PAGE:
We’re constantly looking for ways to keep our body hydrated, especially as the weather forecast for the coming months is typically hot, hot, hot. Other than drinking water, studies point out that eating food with high water content could help you achieve even better results in this regard. The following seven types of hydrating food might be what you need in your diet.
Often associated with the barren deserts of Mexico, cactus has proven its resilience for a very long time. The plant’s ability to thrive in the punishingly hot climate can be understood through its compositional structure. The absence of leaf minimises loss of water content that is stored in the thick trunk. Cactus is made of 80% water and 20% sugar, alongside rich reserves of antioxidants, electrolytes and flavonoids. Bear Grylls, host of survival TV series Man vs. Wild, describes cactus water as warm cucumber juice. Its business prospect is looking up according to industry insiders. Will it be the next coconut water?
The best of the MICHELIN Experience in your inbox
Stay on top of the best restaurants, lifestyle, and events recommended in our guide cities.Subscribe
There’s no way pomegranate is left out of the conversation about fruit that helps us combat the heat. Not only because of its deep red colour, pomegranate’s sweet and sour taste also stimulates our appetite during summer. The functions of anti-ageing and reinforcing the heart have won the fruit many fans, but its hydrating property — especially effective on our skin — shouldn’t be overlooked either.
Something that’s not so pleasant to eat is its seeds, where the anthocyanidins and minerals are preserved. Many people solve the problem by putting the pomegranate into the blender to make utterly delicious pomegranate juice. But this fruit juice isn’t foolproof: those with diabetes or low blood pressure and long-term medicine users should eat it with caution.
Yes, it’s true. Following the study of Beverage Hydration Index from the United Kingdom, milk is ahead of water and close to sports drinks in its hydrating ability, as it stays in the body for a long period of time. When we drink water, our kidneys produce more urine to pass excessive liquid out of our body. In other words, continuously pouring water into the body doesn’t mean you would get hydrated. Rather, it could create pressure on the kidneys. On the other hand, milk has potassium and sodium which ease the speed of the body releasing fluids.
Unfortunately, not everybody is able to reap such benefits. Milk is out of question to those who are lactose intolerant. Besides that, you take in more calories and gain weight from drinking too much of it. The suggested amount of daily consumption varies from one country to another, ranging from 450ml to 850ml, with Spain recommending a whopping daily intake of 1,000ml.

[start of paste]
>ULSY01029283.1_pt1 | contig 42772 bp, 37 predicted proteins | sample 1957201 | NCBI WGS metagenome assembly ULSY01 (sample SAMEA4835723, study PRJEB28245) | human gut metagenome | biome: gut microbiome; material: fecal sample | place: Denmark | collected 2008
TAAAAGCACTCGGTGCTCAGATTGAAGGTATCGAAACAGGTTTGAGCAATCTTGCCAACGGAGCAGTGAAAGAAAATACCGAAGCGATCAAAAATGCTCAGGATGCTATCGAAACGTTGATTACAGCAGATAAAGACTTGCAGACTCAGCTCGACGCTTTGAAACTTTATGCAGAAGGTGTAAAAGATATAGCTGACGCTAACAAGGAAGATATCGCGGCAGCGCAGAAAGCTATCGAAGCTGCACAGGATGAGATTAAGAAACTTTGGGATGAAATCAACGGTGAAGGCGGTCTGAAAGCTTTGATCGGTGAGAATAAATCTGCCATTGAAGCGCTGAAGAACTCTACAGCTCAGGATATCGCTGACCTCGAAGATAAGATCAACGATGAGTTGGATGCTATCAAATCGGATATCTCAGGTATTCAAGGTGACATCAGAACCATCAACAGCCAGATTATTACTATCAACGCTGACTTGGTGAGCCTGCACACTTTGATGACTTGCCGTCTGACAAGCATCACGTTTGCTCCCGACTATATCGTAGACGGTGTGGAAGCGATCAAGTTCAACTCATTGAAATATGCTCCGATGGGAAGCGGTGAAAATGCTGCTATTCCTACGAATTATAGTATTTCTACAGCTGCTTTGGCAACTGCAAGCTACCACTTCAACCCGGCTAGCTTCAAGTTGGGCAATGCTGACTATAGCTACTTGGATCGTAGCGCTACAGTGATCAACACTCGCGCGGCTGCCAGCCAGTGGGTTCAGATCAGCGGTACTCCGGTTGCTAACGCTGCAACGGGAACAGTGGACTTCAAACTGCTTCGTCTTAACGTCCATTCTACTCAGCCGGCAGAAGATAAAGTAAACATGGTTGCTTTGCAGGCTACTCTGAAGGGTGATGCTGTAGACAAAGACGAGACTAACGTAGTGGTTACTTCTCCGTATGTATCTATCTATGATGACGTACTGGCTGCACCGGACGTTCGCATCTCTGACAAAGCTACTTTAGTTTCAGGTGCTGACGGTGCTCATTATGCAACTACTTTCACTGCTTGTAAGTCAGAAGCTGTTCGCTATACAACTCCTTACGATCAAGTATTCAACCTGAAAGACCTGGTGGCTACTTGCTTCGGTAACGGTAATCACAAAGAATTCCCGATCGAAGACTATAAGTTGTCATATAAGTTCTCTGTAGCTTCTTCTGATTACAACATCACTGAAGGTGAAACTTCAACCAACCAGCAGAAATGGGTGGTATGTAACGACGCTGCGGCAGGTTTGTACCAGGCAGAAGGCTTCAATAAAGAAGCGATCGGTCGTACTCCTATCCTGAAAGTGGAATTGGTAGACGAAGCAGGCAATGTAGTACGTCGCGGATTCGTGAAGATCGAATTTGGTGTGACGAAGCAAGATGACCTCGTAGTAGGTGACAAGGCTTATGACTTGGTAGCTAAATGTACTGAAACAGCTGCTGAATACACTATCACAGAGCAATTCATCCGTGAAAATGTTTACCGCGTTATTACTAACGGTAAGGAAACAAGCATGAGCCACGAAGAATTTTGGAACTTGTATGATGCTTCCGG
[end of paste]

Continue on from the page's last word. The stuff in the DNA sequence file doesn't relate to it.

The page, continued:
This Indian superfood, also known as Indian gooseberry, is catching the eyes of the world for its antioxidants. Among all fruit, emblic has no competition in terms of vitamin C content: four times the amount of kiwifruit, 20 times of orange, 100 times of apple. It is great in combating the heat as well. At the first bite, the fruit tastes sour and tingling, but a mild sweetness hits the taste buds gradually. Such flavours make it a delight for summer, accelerating the production of saliva to prevent thirst and dry lips.
In addition, it was integrated into the system of traditional Chinese medicine 2,000 years ago, having the function of relieving body heat and cooling the blood, as well as quenching thirst and curing sore throat. Make sure to add it to your summer fruit shopping list.
5. Couch Grass Root
Don’t mistake couch grass root for lemongrass, even though its sweet and refreshing aroma are just as relaxing. Classic Chinese medicinal literature Compendium Of Materia Medica documents its function in soothing body heat and promoting diuresis. Having a cooling property, it’s been adopted by the masses since the ancient times to fend off the body heat caused by the summer weather.
Modern medicinal experiments demonstrate couch grass root possesses great amounts of sodium and potassium to help us stay hydrated and pass water. If you work or live in a high temperature environment, it’s a good idea to pair it with chrysanthemum to boost the cooling and detoxifying effects. One thing to note: to preserve the potassium, don’t steep the couch grass root in water for too long. It’s not recommended to be eaten continuously for an extended period of time. People with a weak spleen should be even more careful.
The queen of all grains is still going strong. Since selected as a space food by the National Aeronautics and Space Administration in the United States, this crop born in the Andes mountains thousands of years ago has found its way to stardom. Being low in fat and high in fibre makes it popular with the weight-conscious crowd as an alternative to rice and congee.
Not only is it concentrated with protein and amino acid, it also contains 70% water after cooking, making it a marvellous option for hydration. Among quinoa of different colours, there isn’t a discrepancy in water absorbent ability. But if taste and texture matter to you, remember the white variety is looser, the red one has a stronger bite, while the black one has nutty notes.
The nomads from 4,500 years ago wouldn’t have predicted that their accidental invention would become a superfood of our times. Yoghurt’s function is far from limited to digestion. It has 80 to 85% water to keep you powerfully hydrated against the summer heat. High contents of sodium and potassium are another key attribute. They work together to replenish the electrolytes you lose through sweating. That just gives you more reason to have a cup of chilled yoghurt with fruit during steaming hot weather.
RELATED: Kombucha: The March To Mainstream
This article was written by Derek Cheong and translated by Vincent Leung. Click here to read the original version of this story.